Slight tug.  Shift in weight.

The horse stepped forward and continued on his way.

Humans that lead us tend to be like the cowboy and we find ourselves angry and frustrated, unwilling to move.  And just so we’re clear, sometimes the human is us.  We come to a place where we’ve just given up and we can’t take any more.  We are not in a place of rest, in fact, we find we are more tired, worn out, than ever.

Then we hear our Father.  We sense His presence.  We come back to the place of our failures, our stubbornness, our frustration and dig our heels in once again.  He lovingly makes us uncomfortable, sometimes causing pain, to remind us of our need to be “under” Him, centered with Him.  Then we can move.  Then we feel free.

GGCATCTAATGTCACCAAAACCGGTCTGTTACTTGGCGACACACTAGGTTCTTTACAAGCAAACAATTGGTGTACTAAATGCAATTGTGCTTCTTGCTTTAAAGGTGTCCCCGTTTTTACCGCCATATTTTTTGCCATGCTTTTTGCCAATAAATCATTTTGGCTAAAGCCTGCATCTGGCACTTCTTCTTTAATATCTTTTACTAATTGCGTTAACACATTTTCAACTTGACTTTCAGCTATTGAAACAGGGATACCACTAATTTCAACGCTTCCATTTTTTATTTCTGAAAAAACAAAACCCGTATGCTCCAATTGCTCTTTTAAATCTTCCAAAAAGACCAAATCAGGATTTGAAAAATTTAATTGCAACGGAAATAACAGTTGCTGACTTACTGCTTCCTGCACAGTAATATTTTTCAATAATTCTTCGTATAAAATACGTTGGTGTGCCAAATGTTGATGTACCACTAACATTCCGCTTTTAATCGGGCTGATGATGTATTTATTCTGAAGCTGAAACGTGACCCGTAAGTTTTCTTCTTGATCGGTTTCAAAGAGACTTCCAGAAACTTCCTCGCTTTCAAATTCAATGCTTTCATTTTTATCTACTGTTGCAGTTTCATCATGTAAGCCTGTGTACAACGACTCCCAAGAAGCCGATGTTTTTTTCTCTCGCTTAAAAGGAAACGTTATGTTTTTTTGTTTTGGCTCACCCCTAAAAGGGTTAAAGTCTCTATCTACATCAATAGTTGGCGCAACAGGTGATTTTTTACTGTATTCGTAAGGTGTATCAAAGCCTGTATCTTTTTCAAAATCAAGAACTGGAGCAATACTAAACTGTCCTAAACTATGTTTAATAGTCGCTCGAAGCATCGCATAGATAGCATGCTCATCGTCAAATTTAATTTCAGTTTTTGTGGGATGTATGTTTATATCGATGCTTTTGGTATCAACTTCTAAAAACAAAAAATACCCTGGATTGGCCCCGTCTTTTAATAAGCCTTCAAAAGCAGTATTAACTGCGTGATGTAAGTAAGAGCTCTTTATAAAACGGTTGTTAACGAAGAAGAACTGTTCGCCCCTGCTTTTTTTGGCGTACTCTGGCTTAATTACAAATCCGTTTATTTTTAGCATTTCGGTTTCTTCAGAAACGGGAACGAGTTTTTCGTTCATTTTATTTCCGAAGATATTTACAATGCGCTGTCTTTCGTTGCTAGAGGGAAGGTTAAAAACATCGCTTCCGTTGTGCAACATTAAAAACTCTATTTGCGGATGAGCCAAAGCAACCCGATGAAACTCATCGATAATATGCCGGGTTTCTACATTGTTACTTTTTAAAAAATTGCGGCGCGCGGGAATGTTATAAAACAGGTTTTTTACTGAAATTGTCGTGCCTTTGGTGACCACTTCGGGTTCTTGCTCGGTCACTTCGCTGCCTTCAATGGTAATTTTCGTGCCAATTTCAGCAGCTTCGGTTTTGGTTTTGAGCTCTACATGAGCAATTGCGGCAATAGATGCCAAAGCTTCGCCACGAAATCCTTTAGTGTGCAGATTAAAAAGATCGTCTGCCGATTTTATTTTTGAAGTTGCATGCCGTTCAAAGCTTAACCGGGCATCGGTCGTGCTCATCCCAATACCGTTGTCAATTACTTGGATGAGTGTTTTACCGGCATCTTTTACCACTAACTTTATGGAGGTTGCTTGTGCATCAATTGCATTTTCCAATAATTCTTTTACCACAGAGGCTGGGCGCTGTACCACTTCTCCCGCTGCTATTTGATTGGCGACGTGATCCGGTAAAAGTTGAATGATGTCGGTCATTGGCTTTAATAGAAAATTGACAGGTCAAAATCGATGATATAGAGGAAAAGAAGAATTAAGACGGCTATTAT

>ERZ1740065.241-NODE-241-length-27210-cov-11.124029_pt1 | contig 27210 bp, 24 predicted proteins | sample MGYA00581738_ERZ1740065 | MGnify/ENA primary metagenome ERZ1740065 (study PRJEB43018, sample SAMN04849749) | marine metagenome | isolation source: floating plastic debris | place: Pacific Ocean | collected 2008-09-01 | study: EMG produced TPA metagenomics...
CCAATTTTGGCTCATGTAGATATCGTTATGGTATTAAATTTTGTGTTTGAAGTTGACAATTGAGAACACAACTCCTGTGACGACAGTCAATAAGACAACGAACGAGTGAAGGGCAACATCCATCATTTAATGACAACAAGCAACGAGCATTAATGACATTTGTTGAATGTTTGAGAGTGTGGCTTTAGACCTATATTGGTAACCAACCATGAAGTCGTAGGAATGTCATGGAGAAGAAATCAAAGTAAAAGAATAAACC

Was the cowboy wrong in what he wanted?  He was not gentle.  He hurt the one under him and made matters worse.  But his goal was the same.  The horseman knew the greater need of the horse’s heart.  He knew a softer, yet just as compelling, way of communicating.

The problem is the horse didn’t want to move.  He could listen to the rougher approach before it had to get so rough.  He could listen to the will of the master that was being communicated through the human.  But, he didn’t want to move.

Move me.  Use whatever you need to put me in the place where I can hear You, know You more.  Move me…